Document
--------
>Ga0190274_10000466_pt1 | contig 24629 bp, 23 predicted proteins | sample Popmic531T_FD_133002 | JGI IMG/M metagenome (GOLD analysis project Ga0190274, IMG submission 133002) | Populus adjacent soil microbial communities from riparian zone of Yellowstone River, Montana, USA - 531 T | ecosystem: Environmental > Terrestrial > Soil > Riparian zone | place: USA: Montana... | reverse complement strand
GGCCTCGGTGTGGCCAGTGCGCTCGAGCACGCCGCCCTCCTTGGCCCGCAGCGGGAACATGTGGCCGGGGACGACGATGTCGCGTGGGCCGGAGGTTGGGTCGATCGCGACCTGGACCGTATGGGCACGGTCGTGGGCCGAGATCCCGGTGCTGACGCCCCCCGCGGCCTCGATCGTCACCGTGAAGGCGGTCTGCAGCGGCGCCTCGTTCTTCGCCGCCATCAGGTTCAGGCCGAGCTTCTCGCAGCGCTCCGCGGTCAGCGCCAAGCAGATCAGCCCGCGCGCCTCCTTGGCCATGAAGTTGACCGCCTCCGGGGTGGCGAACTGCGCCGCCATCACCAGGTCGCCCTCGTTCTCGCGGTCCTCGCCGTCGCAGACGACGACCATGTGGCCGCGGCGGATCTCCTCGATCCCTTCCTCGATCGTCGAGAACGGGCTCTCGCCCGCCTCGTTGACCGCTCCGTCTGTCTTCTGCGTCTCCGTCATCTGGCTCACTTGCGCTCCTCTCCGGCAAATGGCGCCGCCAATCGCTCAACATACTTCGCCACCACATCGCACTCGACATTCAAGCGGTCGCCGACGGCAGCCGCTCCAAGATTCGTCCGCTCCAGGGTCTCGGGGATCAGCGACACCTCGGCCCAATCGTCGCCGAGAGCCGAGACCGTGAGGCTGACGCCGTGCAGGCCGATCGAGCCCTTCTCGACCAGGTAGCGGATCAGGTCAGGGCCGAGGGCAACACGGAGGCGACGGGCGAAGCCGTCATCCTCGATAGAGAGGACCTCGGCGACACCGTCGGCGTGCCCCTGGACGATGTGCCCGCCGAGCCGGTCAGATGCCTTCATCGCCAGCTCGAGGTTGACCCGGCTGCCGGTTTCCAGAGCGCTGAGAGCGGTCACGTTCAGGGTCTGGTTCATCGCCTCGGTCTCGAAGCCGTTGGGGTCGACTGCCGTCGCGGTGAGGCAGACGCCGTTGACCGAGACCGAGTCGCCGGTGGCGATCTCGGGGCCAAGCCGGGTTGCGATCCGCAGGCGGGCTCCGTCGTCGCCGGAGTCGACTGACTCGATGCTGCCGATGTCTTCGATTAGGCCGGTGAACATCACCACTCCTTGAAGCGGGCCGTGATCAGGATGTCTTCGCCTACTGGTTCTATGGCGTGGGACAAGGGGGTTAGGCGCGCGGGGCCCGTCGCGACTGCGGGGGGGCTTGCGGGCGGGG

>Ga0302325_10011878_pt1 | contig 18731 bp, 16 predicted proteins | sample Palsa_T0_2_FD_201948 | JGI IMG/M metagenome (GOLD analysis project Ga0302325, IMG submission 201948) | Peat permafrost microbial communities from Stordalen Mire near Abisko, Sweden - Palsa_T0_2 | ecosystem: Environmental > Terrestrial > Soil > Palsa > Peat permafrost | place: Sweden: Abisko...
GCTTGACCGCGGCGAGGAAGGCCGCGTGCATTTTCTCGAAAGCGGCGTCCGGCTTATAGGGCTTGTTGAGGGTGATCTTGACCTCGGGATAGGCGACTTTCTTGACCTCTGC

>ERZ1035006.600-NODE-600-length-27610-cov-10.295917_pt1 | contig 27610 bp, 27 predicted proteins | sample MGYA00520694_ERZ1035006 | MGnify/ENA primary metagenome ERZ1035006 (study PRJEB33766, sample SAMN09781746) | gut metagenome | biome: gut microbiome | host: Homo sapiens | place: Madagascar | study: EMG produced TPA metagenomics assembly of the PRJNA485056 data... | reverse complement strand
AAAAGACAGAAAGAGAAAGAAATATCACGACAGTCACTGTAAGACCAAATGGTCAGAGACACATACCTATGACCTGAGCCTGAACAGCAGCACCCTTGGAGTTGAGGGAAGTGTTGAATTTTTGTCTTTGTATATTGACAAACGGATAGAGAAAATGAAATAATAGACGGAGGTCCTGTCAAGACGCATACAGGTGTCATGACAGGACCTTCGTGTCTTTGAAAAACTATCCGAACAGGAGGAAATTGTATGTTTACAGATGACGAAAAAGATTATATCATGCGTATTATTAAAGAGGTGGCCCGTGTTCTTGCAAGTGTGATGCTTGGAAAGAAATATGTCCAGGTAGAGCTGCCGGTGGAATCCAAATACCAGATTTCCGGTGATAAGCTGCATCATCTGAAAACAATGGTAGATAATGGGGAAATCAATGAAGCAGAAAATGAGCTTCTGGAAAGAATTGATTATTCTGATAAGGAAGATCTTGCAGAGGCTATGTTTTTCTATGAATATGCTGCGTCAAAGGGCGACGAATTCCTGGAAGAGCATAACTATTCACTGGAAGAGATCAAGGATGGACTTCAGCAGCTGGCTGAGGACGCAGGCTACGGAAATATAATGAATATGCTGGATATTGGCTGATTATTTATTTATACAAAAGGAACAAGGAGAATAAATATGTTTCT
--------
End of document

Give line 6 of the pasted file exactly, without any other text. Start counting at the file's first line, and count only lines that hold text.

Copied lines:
AAAAGACAGAAAGAGAAAGAAATATCACGACAGTCACTGTAAGACCAAATGGTCAGAGACACATACCTATGACCTGAGCCTGAACAGCAGCACCCTTGGAGTTGAGGGAAGTGTTGAATTTTTGTCTTTGTATATTGACAAACGGATAGAGAAAATGAAATAATAGACGGAGGTCCTGTCAAGACGCATACAGGTGTCATGACAGGACCTTCGTGTCTTTGAAAAACTATCCGAACAGGAGGAAATTGTATGTTTACAGATGACGAAAAAGATTATATCATGCGTATTATTAAAGAGGTGGCCCGTGTTCTTGCAAGTGTGATGCTTGGAAAGAAATATGTCCAGGTAGAGCTGCCGGTGGAATCCAAATACCAGATTTCCGGTGATAAGCTGCATCATCTGAAAACAATGGTAGATAATGGGGAAATCAATGAAGCAGAAAATGAGCTTCTGGAAAGAATTGATTATTCTGATAAGGAAGATCTTGCAGAGGCTATGTTTTTCTATGAATATGCTGCGTCAAAGGGCGACGAATTCCTGGAAGAGCATAACTATTCACTGGAAGAGATCAAGGATGGACTTCAGCAGCTGGCTGAGGACGCAGGCTACGGAAATATAATGAATATGCTGGATATTGGCTGATTATTTATTTATACAAAAGGAACAAGGAGAATAAATATGTTTCT